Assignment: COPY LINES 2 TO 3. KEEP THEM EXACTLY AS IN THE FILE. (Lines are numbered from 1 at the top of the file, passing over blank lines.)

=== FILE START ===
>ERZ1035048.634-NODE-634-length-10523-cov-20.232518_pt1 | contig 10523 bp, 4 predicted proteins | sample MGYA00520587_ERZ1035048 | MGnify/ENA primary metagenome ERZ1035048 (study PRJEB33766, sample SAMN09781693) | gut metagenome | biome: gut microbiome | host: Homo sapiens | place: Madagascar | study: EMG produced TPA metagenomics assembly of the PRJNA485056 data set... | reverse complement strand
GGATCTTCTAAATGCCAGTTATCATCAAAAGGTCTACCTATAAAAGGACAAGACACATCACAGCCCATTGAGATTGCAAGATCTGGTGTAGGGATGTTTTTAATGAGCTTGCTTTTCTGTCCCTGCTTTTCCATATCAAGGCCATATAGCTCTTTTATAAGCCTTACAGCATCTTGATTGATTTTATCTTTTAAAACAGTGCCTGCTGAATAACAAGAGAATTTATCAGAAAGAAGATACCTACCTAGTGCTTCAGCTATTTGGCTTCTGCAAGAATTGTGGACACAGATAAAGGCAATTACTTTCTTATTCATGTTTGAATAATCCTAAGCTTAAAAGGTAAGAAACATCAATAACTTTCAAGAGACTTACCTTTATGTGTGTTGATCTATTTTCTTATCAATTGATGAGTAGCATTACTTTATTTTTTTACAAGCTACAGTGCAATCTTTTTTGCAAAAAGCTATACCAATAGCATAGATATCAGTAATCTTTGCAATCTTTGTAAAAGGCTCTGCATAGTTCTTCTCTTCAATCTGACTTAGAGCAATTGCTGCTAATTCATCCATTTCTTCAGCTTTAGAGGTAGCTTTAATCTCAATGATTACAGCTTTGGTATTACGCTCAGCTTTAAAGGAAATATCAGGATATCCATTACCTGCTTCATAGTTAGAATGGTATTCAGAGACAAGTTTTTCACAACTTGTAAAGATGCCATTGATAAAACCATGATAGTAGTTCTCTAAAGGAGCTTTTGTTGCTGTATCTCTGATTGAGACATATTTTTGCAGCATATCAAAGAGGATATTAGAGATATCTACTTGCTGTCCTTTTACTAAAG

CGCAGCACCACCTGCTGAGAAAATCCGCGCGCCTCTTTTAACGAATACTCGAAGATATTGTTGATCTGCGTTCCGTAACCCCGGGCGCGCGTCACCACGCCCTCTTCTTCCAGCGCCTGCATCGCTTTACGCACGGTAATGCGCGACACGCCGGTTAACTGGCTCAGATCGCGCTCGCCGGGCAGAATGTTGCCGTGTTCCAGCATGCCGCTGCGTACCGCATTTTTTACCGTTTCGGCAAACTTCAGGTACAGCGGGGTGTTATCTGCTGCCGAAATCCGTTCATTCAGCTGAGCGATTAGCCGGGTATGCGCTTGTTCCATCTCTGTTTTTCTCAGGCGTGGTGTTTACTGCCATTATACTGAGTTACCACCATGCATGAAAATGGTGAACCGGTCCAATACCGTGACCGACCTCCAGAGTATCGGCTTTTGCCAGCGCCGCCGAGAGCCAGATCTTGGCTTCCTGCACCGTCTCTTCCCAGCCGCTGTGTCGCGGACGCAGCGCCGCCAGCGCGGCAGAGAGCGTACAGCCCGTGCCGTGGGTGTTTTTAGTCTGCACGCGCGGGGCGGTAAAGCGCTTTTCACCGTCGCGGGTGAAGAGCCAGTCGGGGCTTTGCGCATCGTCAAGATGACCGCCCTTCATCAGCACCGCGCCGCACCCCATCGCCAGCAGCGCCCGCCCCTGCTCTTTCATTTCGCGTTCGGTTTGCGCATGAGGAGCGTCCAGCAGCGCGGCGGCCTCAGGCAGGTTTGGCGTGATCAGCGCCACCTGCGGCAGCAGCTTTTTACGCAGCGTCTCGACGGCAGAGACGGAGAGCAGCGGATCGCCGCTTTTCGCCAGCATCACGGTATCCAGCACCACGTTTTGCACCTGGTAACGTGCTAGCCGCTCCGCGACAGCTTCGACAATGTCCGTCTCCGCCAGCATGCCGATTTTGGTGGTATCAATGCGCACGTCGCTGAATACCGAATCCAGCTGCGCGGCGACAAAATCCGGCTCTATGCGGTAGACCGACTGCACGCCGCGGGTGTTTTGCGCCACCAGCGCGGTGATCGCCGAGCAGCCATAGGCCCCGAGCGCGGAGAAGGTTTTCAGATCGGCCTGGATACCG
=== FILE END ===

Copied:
GGATCTTCTAAATGCCAGTTATCATCAAAAGGTCTACCTATAAAAGGACAAGACACATCACAGCCCATTGAGATTGCAAGATCTGGTGTAGGGATGTTTTTAATGAGCTTGCTTTTCTGTCCCTGCTTTTCCATATCAAGGCCATATAGCTCTTTTATAAGCCTTACAGCATCTTGATTGATTTTATCTTTTAAAACAGTGCCTGCTGAATAACAAGAGAATTTATCAGAAAGAAGATACCTACCTAGTGCTTCAGCTATTTGGCTTCTGCAAGAATTGTGGACACAGATAAAGGCAATTACTTTCTTATTCATGTTTGAATAATCCTAAGCTTAAAAGGTAAGAAACATCAATAACTTTCAAGAGACTTACCTTTATGTGTGTTGATCTATTTTCTTATCAATTGATGAGTAGCATTACTTTATTTTTTTACAAGCTACAGTGCAATCTTTTTTGCAAAAAGCTATACCAATAGCATAGATATCAGTAATCTTTGCAATCTTTGTAAAAGGCTCTGCATAGTTCTTCTCTTCAATCTGACTTAGAGCAATTGCTGCTAATTCATCCATTTCTTCAGCTTTAGAGGTAGCTTTAATCTCAATGATTACAGCTTTGGTATTACGCTCAGCTTTAAAGGAAATATCAGGATATCCATTACCTGCTTCATAGTTAGAATGGTATTCAGAGACAAGTTTTTCACAACTTGTAAAGATGCCATTGATAAAACCATGATAGTAGTTCTCTAAAGGAGCTTTTGTTGCTGTATCTCTGATTGAGACATATTTTTGCAGCATATCAAAGAGGATATTAGAGATATCTACTTGCTGTCCTTTTACTAAAG

CGCAGCACCACCTGCTGAGAAAATCCGCGCGCCTCTTTTAACGAATACTCGAAGATATTGTTGATCTGCGTTCCGTAACCCCGGGCGCGCGTCACCACGCCCTCTTCTTCCAGCGCCTGCATCGCTTTACGCACGGTAATGCGCGACACGCCGGTTAACTGGCTCAGATCGCGCTCGCCGGGCAGAATGTTGCCGTGTTCCAGCATGCCGCTGCGTACCGCATTTTTTACCGTTTCGGCAAACTTCAGGTACAGCGGGGTGTTATCTGCTGCCGAAATCCGTTCATTCAGCTGAGCGATTAGCCGGGTATGCGCTTGTTCCATCTCTGTTTTTCTCAGGCGTGGTGTTTACTGCCATTATACTGAGTTACCACCATGCATGAAAATGGTGAACCGGTCCAATACCGTGACCGACCTCCAGAGTATCGGCTTTTGCCAGCGCCGCCGAGAGCCAGATCTTGGCTTCCTGCACCGTCTCTTCCCAGCCGCTGTGTCGCGGACGCAGCGCCGCCAGCGCGGCAGAGAGCGTACAGCCCGTGCCGTGGGTGTTTTTAGTCTGCACGCGCGGGGCGGTAAAGCGCTTTTCACCGTCGCGGGTGAAGAGCCAGTCGGGGCTTTGCGCATCGTCAAGATGACCGCCCTTCATCAGCACCGCGCCGCACCCCATCGCCAGCAGCGCCCGCCCCTGCTCTTTCATTTCGCGTTCGGTTTGCGCATGAGGAGCGTCCAGCAGCGCGGCGGCCTCAGGCAGGTTTGGCGTGATCAGCGCCACCTGCGGCAGCAGCTTTTTACGCAGCGTCTCGACGGCAGAGACGGAGAGCAGCGGATCGCCGCTTTTCGCCAGCATCACGGTATCCAGCACCACGTTTTGCACCTGGTAACGTGCTAGCCGCTCCGCGACAGCTTCGACAATGTCCGTCTCCGCCAGCATGCCGATTTTGGTGGTATCAATGCGCACGTCGCTGAATACCGAATCCAGCTGCGCGGCGACAAAATCCGGCTCTATGCGGTAGACCGACTGCACGCCGCGGGTGTTTTGCGCCACCAGCGCGGTGATCGCCGAGCAGCCATAGGCCCCGAGCGCGGAGAAGGTTTTCAGATCGGCCTGGATACCG